Sunday, August 11, 2013
The Sixth Circuit on Friday ruled in City of Pontiac Retired Employees Association v. Schimmel that the Michigan state legislature may have violated the state constitution in approving the state's emergency manager law for immediate effect. The court remanded the case to the district court for consideration of that claim. If the district court holds that the law violates the state constitution, and if that ruling is upheld on appeal, the actions of the emergency manager for the City of Pontiac will be void.
The 2-1 ruling is notable insofar as a federal appeals court took it upon itself to rule on a state constitutional claim not raised by the parties, relating to state legislative procedure--all to avoid the plaintiffs' federal constitutional claims. The next steps in the case, the remand to the district court and the appeal that will surely follow, will be important because those rulings could put in jeopardy any action by any state emergency manager under a state law giving emergency managers broad powers.
The case arose after the Michigan state legislature approved Public Act 4, authorizing an emergency manager to temporarily reject, modify, or terminate existing collective bargaining agreements. Pursuant to this power, the City of Pontiac's emergency manager, Louis Schimmel, modified the collective bargaining agreements and severance benefits, including pension benefits, of Pontiac's retired employees. The employees sued, arguing Schimmel and Pontiac violated their federal constitutional rights, including rights under the Contracts Clause, the Due Process Clause, and the Bankruptcy Clause. They did not raise state law claims.
Still, there may have been state law problems with Schimmel's actions. First, the legislature approved Public Act 4 for immediate effect with less than a 2/3 vote, despite a state constitutional provision that requires a 2/3 vote for immediate effect. (Without a 2/3 vote, a legislative act takes effect 90 days after the end of the legislative session in which it was passed.) If the legislature enacted Public Act 4 in violation of the state constitution, Schimmel's actions pursuant to it are void.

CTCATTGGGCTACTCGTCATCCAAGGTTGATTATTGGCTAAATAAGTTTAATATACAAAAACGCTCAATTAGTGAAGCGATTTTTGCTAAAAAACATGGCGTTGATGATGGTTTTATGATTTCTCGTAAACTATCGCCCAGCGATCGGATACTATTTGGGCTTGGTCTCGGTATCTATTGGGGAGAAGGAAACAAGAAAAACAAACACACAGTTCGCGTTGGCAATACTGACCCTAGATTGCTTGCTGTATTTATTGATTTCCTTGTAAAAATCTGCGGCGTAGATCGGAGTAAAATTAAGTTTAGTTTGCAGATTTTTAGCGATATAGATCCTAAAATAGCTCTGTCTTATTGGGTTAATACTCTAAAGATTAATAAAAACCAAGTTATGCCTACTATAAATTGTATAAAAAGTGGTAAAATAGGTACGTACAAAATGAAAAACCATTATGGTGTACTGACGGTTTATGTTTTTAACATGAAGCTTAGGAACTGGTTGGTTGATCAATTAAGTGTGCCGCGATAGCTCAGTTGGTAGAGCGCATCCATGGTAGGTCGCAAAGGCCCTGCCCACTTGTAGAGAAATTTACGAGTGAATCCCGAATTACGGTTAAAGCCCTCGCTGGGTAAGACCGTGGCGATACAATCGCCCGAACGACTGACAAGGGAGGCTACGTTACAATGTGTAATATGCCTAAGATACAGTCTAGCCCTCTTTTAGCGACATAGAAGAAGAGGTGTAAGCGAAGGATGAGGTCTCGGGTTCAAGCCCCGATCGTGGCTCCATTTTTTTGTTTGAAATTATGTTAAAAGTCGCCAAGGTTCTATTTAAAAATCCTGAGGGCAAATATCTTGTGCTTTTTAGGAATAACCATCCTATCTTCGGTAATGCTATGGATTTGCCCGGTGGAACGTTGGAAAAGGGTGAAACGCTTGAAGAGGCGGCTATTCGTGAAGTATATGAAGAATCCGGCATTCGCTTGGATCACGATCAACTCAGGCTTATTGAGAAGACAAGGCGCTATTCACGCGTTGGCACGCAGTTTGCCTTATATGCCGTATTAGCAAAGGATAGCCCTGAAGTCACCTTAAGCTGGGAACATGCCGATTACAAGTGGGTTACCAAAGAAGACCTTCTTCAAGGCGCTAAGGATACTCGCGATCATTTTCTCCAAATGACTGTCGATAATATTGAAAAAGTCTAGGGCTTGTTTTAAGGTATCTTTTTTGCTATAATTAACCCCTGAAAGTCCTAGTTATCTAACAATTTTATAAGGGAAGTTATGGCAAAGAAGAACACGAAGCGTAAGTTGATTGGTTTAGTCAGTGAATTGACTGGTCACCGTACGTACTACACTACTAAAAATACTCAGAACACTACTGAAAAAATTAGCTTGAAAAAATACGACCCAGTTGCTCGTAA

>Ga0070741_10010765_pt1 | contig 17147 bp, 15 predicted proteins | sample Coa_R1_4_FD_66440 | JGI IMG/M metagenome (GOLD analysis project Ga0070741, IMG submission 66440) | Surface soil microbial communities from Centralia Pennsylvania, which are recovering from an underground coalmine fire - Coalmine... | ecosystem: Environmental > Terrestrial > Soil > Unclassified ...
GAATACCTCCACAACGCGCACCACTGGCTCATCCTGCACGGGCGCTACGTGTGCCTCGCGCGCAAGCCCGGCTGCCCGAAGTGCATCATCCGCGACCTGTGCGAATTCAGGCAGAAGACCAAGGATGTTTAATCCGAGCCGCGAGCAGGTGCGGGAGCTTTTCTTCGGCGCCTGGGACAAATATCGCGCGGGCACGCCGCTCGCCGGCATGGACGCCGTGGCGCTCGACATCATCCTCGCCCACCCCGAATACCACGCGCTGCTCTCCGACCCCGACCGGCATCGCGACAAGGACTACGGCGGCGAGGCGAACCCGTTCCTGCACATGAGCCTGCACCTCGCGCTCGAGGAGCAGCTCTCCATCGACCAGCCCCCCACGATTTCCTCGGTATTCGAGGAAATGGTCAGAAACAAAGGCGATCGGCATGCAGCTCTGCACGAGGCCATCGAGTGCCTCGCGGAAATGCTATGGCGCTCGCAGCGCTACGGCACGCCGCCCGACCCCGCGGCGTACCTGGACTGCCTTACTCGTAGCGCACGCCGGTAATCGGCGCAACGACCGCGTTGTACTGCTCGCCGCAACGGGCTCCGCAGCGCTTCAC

Next, even if the state legislature complied with the state constitution, Public Act 4 may still be invalid. That's because Michigan voters rejected Public Act 4 in a citizen-initiated referendum in 2012. The legislature later enacted a law substantially similar to Public Act 4, but insulated from a voter referendum under the state constitution because it contains an appropriation provision. All this means that the emergency manager authority under Public Act 4 and its successor is questionable.
But the parties didn't raise or argue these state law issues. Instead, the Sixth Circuit did.
The Sixth Circuit dodged the plaintiffs' federal constitutional arguments (in the name of constitutional avoidance) and ruled that the lower court should consider the state law claims. In particular, the Sixth Circuit said that the state legislature's practice, across political parties, of approving laws for immediate effect even when they don't get the constitutionally required 2/3 vote may raise constitutional problems:
Apparently, a two-thirds vote occurs whenever the presiding officer says it occurs--irrespective of the actual vote. This authority is unchecked and often results in passing motions for immediate effect that could not receive the constitutionally required two-thirds vote. Apparently, the Michigan Legislature believes the Michigan Constitution can be ignored.
There's a state intermediate appellate court ruling that seems to say that this kind of action doesn't violate the state constitution. But there's no determinate state supreme court ruling on the issue.
For now, the case goes back to the district court for consideration of the state law issues raised by the Sixth Circuit.